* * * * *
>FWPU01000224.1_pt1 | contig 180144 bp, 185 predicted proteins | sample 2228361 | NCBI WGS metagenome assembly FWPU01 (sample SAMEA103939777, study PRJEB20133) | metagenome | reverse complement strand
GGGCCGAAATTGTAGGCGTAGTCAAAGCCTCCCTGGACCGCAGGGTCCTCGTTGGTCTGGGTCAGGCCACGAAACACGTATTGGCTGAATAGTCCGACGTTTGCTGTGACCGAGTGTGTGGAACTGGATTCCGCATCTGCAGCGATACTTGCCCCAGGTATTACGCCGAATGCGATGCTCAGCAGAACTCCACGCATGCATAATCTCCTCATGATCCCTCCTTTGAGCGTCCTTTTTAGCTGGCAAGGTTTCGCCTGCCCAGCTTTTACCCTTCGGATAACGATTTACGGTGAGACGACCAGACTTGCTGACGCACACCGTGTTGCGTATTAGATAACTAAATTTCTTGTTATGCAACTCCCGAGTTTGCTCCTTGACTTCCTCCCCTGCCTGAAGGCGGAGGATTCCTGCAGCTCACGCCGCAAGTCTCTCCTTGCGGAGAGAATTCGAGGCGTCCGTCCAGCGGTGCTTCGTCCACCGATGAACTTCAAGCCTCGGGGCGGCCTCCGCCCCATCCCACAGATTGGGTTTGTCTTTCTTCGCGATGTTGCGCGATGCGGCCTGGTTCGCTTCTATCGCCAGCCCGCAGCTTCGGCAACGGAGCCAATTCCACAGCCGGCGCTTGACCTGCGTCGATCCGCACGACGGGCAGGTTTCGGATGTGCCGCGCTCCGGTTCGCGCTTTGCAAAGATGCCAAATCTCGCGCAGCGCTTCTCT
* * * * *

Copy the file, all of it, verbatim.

>FWPU01000224.1_pt1 | contig 180144 bp, 185 predicted proteins | sample 2228361 | NCBI WGS metagenome assembly FWPU01 (sample SAMEA103939777, study PRJEB20133) | metagenome | reverse complement strand
GGGCCGAAATTGTAGGCGTAGTCAAAGCCTCCCTGGACCGCAGGGTCCTCGTTGGTCTGGGTCAGGCCACGAAACACGTATTGGCTGAATAGTCCGACGTTTGCTGTGACCGAGTGTGTGGAACTGGATTCCGCATCTGCAGCGATACTTGCCCCAGGTATTACGCCGAATGCGATGCTCAGCAGAACTCCACGCATGCATAATCTCCTCATGATCCCTCCTTTGAGCGTCCTTTTTAGCTGGCAAGGTTTCGCCTGCCCAGCTTTTACCCTTCGGATAACGATTTACGGTGAGACGACCAGACTTGCTGACGCACACCGTGTTGCGTATTAGATAACTAAATTTCTTGTTATGCAACTCCCGAGTTTGCTCCTTGACTTCCTCCCCTGCCTGAAGGCGGAGGATTCCTGCAGCTCACGCCGCAAGTCTCTCCTTGCGGAGAGAATTCGAGGCGTCCGTCCAGCGGTGCTTCGTCCACCGATGAACTTCAAGCCTCGGGGCGGCCTCCGCCCCATCCCACAGATTGGGTTTGTCTTTCTTCGCGATGTTGCGCGATGCGGCCTGGTTCGCTTCTATCGCCAGCCCGCAGCTTCGGCAACGGAGCCAATTCCACAGCCGGCGCTTGACCTGCGTCGATCCGCACGACGGGCAGGTTTCGGATGTGCCGCGCTCCGGTTCGCGCTTTGCAAAGATGCCAAATCTCGCGCAGCGCTTCTCT